What would it take to achieve a two-order-of-magnitude change in software development pace? The boldness of the target dwarfs the common quibbles about syntax, semantics, and maybe even the dynamic vs. static typing debate.
As a guide to what such a future might look like, consider the past. In 1990, if you were a developer, you fell into one of three fairly neat categories: a mainframe programmer working in COBOL; a minicomputer programmer most likely using C (or, daringly, C++); or a PC programmer, in which case your programming arsenal certainly included a “fourth-generation language,” a general-purpose programming language such as Pascal, C or Basic (not Visual yet), and a toolkit for creating character mode windowed interfaces.
Even 25 years ago, those working with COBOL were likely working with legacy systems. C and C++ have advanced in the past 25 years, but not in any kind of order of magnitude, much less two. The most interesting comparison, to me, would be the business developer, whose focus is on delivering value to nearby stakeholders.
Today these developers work on websites, mobile applications and internal systems using technologies that were not invented in 1990. Similarly, many of today’s developers are unfamiliar with the 4GLs that were so common in the DOS era.
4GLs were database languages (or perhaps more accurately, database development environments). Developers could attach functions to specific tables, rows or columns that would be called prior to (or after) creating, updating or deleting data. The programming languages typically were interpreted and had Algol-like syntax. The emphasis was on productivity, and productivity for creating forms and data-entry programs was incredible.
Of course, there are aspects of today’s applications—notably network connectivity, scalability and graphics—that go vastly beyond the single-computer department-level tasks that were the bread and butter of 4GLs. But if you think about domain value—adding a new tax rule, changing a workflow, generating a new report—these things happened just as quickly in 1990 as they do today. Or perhaps I should say just as slowly.
As Fred Brooks pointed out in his essay “No Silver Bullet,” the complexity of software is essential, not accidental. We will always get things wrong and make invalid assumptions, and only learn of these problems at the last minute when the user says “No, that’s not what I meant at all.” (Or, my favorite, when a user says “I suppose that could happen,” which a developer must hear as “You have to spend time dealing with this, because it happens.”)
Similarly, Joel Spolsky established “The Law of Leaky Abstractions.” And a great deal of any developer’s time is spent with functions that “should work” but which, due to leaky abstractions, require rework and restructuring.
To increase programming 100x, either these truths will have to change (which seems unlikely given that they have not changed in any manner approaching an order of magnitude in the past 25 years), or our programming approaches will have to change.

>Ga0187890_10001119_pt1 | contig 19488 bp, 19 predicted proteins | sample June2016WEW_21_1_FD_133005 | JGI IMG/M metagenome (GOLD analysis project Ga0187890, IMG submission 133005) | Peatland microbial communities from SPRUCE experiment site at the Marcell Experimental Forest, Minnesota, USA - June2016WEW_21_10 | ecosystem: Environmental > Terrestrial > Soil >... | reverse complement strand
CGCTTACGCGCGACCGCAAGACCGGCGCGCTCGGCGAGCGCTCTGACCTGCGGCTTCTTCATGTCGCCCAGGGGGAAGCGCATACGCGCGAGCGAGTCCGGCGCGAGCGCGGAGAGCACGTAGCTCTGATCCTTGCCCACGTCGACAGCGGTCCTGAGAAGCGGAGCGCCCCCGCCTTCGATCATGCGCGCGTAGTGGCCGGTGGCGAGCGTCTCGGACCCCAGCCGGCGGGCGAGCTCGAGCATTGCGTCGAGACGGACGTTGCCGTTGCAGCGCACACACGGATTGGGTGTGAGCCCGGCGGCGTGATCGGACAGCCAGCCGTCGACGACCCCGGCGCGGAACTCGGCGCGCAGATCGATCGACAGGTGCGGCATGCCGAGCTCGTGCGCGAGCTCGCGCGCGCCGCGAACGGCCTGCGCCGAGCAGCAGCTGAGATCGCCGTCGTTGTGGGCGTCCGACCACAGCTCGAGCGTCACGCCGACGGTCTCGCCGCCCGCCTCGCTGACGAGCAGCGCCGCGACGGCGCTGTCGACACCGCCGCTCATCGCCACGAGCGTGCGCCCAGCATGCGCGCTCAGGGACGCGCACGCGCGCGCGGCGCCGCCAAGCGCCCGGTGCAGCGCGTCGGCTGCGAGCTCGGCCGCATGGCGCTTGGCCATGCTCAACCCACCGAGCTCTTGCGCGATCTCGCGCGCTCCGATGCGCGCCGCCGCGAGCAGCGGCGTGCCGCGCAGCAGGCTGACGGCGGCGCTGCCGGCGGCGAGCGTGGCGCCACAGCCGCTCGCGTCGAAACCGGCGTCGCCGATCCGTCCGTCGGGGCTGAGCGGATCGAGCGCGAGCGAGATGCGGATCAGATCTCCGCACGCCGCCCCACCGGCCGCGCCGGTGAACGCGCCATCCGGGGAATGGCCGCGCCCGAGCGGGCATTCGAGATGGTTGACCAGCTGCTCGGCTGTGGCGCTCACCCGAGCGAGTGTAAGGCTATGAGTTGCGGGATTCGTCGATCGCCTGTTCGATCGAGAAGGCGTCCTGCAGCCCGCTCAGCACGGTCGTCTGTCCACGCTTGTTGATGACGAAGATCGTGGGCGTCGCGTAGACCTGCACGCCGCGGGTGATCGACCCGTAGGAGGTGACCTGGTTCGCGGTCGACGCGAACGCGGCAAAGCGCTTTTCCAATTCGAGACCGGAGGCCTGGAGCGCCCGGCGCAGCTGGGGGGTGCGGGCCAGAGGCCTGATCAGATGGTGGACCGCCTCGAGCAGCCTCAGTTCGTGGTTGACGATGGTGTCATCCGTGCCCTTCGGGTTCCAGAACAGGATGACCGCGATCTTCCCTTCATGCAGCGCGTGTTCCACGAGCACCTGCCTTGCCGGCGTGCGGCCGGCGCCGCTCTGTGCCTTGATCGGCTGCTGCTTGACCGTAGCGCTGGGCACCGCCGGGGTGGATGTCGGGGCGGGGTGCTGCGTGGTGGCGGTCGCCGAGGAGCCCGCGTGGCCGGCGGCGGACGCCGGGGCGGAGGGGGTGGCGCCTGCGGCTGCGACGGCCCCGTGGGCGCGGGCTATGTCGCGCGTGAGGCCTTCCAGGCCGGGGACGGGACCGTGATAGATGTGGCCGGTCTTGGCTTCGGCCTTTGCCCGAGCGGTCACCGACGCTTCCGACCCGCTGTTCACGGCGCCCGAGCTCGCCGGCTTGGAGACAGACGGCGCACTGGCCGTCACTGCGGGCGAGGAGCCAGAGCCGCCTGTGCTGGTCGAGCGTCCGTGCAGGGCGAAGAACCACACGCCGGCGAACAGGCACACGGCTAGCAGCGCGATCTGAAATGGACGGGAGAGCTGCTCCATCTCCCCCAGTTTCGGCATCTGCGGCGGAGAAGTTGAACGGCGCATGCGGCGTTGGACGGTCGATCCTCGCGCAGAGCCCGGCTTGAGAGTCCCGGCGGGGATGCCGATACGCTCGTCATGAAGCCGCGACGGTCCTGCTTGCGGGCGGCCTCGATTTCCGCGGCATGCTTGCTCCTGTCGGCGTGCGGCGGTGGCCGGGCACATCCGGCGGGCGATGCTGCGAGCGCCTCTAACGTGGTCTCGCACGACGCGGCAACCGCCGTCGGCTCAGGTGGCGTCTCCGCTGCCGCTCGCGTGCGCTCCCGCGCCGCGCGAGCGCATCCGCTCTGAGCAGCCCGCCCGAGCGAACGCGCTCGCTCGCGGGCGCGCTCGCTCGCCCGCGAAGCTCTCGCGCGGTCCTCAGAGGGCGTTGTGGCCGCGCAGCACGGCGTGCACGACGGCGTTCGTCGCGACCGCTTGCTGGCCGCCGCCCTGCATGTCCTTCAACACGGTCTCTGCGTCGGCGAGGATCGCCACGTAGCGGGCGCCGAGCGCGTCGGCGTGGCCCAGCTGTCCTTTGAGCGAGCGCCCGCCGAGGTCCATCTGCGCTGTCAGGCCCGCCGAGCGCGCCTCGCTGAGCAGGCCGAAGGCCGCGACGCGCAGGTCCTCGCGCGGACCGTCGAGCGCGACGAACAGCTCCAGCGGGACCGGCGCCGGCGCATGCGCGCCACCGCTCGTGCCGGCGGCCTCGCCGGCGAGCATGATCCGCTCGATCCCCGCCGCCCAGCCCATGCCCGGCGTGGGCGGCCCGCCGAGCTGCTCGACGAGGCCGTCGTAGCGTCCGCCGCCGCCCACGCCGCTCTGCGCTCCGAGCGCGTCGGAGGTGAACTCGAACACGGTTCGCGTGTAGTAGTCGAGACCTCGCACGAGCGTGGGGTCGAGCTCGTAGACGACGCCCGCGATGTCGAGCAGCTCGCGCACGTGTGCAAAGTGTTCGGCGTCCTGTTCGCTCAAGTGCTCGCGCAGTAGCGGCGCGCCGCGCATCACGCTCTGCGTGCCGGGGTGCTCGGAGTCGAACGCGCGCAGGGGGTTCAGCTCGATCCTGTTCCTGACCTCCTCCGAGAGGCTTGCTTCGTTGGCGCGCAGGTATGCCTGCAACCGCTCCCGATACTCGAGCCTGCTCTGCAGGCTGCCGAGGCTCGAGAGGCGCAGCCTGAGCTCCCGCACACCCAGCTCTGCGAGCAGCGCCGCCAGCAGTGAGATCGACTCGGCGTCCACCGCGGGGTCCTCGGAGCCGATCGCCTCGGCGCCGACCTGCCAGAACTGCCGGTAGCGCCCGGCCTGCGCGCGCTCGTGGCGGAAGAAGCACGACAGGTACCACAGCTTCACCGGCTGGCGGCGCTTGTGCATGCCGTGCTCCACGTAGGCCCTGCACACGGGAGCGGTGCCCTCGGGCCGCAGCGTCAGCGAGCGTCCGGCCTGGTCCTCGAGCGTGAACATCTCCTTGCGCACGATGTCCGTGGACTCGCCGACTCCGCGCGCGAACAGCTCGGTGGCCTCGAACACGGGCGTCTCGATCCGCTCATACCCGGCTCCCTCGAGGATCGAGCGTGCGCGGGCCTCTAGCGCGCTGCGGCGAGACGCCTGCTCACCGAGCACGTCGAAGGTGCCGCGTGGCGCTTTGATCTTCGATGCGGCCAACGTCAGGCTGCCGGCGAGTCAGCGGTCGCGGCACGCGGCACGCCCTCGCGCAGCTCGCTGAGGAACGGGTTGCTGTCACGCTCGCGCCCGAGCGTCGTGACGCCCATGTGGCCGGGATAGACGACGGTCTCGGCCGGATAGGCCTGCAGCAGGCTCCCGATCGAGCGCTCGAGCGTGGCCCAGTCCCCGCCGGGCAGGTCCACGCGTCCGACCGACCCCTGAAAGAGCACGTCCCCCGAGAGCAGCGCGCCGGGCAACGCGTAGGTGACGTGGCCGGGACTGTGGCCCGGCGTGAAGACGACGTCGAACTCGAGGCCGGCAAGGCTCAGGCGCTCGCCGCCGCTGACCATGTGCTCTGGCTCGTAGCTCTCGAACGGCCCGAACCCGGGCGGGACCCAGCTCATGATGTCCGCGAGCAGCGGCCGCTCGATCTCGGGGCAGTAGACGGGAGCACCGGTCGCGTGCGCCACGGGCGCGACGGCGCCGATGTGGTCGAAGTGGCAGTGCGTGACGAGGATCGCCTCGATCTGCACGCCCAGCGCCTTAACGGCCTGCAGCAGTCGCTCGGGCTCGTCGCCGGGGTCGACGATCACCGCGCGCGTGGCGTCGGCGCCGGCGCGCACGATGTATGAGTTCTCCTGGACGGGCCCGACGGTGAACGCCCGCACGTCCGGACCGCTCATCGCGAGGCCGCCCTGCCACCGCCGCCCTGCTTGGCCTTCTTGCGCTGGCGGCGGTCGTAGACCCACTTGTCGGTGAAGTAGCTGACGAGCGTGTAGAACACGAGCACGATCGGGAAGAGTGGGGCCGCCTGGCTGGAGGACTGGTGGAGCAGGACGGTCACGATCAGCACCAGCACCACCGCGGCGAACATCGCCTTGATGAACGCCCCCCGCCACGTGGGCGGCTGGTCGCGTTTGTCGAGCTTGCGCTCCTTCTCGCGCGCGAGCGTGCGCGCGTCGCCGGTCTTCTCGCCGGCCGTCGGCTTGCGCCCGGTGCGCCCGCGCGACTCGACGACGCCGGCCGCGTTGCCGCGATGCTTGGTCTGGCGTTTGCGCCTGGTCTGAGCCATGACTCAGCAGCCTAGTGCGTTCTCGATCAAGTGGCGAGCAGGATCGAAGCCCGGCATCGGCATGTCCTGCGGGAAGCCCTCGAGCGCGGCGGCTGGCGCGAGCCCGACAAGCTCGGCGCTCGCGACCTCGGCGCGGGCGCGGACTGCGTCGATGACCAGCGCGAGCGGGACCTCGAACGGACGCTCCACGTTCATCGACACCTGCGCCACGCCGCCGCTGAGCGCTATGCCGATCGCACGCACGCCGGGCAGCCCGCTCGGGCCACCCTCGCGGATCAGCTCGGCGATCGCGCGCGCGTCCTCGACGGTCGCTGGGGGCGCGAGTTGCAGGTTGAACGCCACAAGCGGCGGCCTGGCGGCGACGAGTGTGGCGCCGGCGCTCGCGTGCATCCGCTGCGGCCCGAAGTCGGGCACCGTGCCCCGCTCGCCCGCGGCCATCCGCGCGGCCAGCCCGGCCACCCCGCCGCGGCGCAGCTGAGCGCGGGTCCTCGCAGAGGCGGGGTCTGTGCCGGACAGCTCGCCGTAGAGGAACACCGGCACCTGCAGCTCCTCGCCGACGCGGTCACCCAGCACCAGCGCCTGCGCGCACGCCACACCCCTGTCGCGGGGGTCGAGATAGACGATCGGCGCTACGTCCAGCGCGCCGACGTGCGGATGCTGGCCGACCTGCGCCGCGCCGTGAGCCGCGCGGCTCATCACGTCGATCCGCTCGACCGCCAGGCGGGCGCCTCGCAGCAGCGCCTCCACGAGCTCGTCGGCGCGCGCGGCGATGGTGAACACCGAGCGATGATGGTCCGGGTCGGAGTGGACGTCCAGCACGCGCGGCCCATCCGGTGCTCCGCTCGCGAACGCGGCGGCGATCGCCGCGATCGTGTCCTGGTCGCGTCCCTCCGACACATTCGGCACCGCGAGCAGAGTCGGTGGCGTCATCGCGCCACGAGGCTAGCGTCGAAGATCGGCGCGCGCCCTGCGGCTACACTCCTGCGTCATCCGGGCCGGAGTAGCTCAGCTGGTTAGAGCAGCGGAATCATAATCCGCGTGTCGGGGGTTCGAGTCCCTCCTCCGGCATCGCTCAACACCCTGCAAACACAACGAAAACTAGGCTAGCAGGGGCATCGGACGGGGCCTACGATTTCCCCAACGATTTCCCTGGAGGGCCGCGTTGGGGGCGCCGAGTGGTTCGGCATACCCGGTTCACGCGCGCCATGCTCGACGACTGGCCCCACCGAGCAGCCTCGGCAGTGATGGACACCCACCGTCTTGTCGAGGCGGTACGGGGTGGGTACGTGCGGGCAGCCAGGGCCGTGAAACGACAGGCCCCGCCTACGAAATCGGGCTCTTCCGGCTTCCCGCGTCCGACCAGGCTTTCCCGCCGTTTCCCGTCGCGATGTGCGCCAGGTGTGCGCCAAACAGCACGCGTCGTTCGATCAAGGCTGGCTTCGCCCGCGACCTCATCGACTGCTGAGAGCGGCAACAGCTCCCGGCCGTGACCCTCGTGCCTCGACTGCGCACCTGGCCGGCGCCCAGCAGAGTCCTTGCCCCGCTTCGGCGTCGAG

It was about 25 years ago that objects promised to deliver huge productivity boons through code reuse. Object orientation was sold almost entirely on the concept that development was going to switch to the task of working with reusable components, embodying everything from interface widgets (the only area where, arguably, reusable components have had some success) to business logic.
A few years ago, I thought I had seen a glimpse of 100x programming. Intentional Software’s domain workbench concept blew me away with “projectional editing” that allowed programming a GUI with a screen builder, a state machine with a diagram, or a circuit simulator with a circuit diagram. Unfortunately, while the company still exists, they have pivoted, apparently focusing more on corporate collaboration. I remain convinced that different aspects of programming should be done with different tools, different environments and different paradigms, but even that is not, I think, enough for 100x.
The only vague idea I have to achieve a truly futuristic programming ability is the concept—troublesome as it is—that the programmer should focus on specifications, not processes, and that the computer should be able to offer several variations on the actual computation.
Specifications cannot just be example-based unit-tests. The challenge is explained well by Scott Wlaschin in his recent blog post “An Introduction to property-based testing.”
While property-based test specifications are considerably harder to write than example-based unit tests, they are more robust. They are the only type of input that would work to achieve the vision of a “Do What I Mean” compiler: “Make an administrative screen for that data,” “Align the buttons.” Crucially, this vision would often not involve a complete specification; the computer would just offer alternatives. The role of the developer would switch to being as much a gatekeeper and editor as a creator.
As I’ve tried to work through this idea, those troublesome COBOL programmers come to mind. “Just write the specifications” is practically the original goal of COBOL. And that was invented not 25 years ago, but closer to 50!
Maybe we should be happy that we’ve at least figured out how to align CSS boxes.